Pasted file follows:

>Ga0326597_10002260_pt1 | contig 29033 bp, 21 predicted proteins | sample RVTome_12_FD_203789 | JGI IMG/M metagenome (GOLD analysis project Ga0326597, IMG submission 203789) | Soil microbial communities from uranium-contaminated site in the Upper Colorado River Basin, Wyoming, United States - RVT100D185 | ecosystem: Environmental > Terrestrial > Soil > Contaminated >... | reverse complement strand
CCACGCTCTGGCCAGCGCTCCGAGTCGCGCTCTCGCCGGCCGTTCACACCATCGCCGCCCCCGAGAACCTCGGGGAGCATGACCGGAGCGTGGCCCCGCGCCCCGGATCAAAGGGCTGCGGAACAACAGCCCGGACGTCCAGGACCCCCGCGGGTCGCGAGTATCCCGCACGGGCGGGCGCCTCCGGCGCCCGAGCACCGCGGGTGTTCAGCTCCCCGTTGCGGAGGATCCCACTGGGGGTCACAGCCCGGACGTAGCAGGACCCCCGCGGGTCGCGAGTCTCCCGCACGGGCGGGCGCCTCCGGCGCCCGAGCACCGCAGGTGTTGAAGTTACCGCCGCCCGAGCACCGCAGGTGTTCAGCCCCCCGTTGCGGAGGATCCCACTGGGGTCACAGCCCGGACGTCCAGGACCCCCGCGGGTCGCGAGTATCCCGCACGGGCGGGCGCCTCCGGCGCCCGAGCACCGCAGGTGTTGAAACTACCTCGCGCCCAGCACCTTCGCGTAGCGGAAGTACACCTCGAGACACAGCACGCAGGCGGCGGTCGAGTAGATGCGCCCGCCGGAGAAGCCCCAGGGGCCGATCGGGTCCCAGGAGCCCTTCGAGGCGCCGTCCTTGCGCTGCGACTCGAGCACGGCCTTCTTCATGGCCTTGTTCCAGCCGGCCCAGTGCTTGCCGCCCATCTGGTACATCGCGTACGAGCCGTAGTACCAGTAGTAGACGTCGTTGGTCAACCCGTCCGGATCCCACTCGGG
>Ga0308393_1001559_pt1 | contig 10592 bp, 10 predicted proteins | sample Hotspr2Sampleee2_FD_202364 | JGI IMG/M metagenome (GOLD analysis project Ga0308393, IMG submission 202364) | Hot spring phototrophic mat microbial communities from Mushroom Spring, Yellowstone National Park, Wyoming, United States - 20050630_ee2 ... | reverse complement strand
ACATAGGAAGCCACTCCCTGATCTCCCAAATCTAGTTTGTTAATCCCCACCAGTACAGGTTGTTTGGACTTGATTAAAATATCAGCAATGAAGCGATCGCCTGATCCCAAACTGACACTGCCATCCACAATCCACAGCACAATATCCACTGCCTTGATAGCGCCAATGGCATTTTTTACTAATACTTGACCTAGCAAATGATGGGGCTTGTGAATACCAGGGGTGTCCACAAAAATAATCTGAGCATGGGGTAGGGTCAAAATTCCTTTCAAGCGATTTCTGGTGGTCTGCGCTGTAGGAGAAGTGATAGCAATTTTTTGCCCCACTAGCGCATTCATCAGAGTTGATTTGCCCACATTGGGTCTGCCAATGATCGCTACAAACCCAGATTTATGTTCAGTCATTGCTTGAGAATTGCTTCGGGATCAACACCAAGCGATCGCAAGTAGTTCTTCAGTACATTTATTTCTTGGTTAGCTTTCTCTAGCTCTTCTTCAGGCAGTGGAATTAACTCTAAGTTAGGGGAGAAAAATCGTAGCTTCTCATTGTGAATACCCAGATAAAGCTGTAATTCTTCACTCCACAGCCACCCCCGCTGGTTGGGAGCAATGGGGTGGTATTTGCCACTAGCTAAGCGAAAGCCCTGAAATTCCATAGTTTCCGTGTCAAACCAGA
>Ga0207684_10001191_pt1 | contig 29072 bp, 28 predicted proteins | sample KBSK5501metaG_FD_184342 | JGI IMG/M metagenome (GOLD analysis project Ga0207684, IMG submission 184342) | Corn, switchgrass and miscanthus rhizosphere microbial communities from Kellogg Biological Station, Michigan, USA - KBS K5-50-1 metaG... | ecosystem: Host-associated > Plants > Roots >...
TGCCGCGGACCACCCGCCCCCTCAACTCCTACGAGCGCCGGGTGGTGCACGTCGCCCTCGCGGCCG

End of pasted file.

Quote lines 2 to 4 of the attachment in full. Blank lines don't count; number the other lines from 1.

CCACGCTCTGGCCAGCGCTCCGAGTCGCGCTCTCGCCGGCCGTTCACACCATCGCCGCCCCCGAGAACCTCGGGGAGCATGACCGGAGCGTGGCCCCGCGCCCCGGATCAAAGGGCTGCGGAACAACAGCCCGGACGTCCAGGACCCCCGCGGGTCGCGAGTATCCCGCACGGGCGGGCGCCTCCGGCGCCCGAGCACCGCGGGTGTTCAGCTCCCCGTTGCGGAGGATCCCACTGGGGGTCACAGCCCGGACGTAGCAGGACCCCCGCGGGTCGCGAGTCTCCCGCACGGGCGGGCGCCTCCGGCGCCCGAGCACCGCAGGTGTTGAAGTTACCGCCGCCCGAGCACCGCAGGTGTTCAGCCCCCCGTTGCGGAGGATCCCACTGGGGTCACAGCCCGGACGTCCAGGACCCCCGCGGGTCGCGAGTATCCCGCACGGGCGGGCGCCTCCGGCGCCCGAGCACCGCAGGTGTTGAAACTACCTCGCGCCCAGCACCTTCGCGTAGCGGAAGTACACCTCGAGACACAGCACGCAGGCGGCGGTCGAGTAGATGCGCCCGCCGGAGAAGCCCCAGGGGCCGATCGGGTCCCAGGAGCCCTTCGAGGCGCCGTCCTTGCGCTGCGACTCGAGCACGGCCTTCTTCATGGCCTTGTTCCAGCCGGCCCAGTGCTTGCCGCCCATCTGGTACATCGCGTACGAGCCGTAGTACCAGTAGTAGACGTCGTTGGTCAACCCGTCCGGATCCCACTCGGG
>Ga0308393_1001559_pt1 | contig 10592 bp, 10 predicted proteins | sample Hotspr2Sampleee2_FD_202364 | JGI IMG/M metagenome (GOLD analysis project Ga0308393, IMG submission 202364) | Hot spring phototrophic mat microbial communities from Mushroom Spring, Yellowstone National Park, Wyoming, United States - 20050630_ee2 ... | reverse complement strand
ACATAGGAAGCCACTCCCTGATCTCCCAAATCTAGTTTGTTAATCCCCACCAGTACAGGTTGTTTGGACTTGATTAAAATATCAGCAATGAAGCGATCGCCTGATCCCAAACTGACACTGCCATCCACAATCCACAGCACAATATCCACTGCCTTGATAGCGCCAATGGCATTTTTTACTAATACTTGACCTAGCAAATGATGGGGCTTGTGAATACCAGGGGTGTCCACAAAAATAATCTGAGCATGGGGTAGGGTCAAAATTCCTTTCAAGCGATTTCTGGTGGTCTGCGCTGTAGGAGAAGTGATAGCAATTTTTTGCCCCACTAGCGCATTCATCAGAGTTGATTTGCCCACATTGGGTCTGCCAATGATCGCTACAAACCCAGATTTATGTTCAGTCATTGCTTGAGAATTGCTTCGGGATCAACACCAAGCGATCGCAAGTAGTTCTTCAGTACATTTATTTCTTGGTTAGCTTTCTCTAGCTCTTCTTCAGGCAGTGGAATTAACTCTAAGTTAGGGGAGAAAAATCGTAGCTTCTCATTGTGAATACCCAGATAAAGCTGTAATTCTTCACTCCACAGCCACCCCCGCTGGTTGGGAGCAATGGGGTGGTATTTGCCACTAGCTAAGCGAAAGCCCTGAAATTCCATAGTTTCCGTGTCAAACCAGA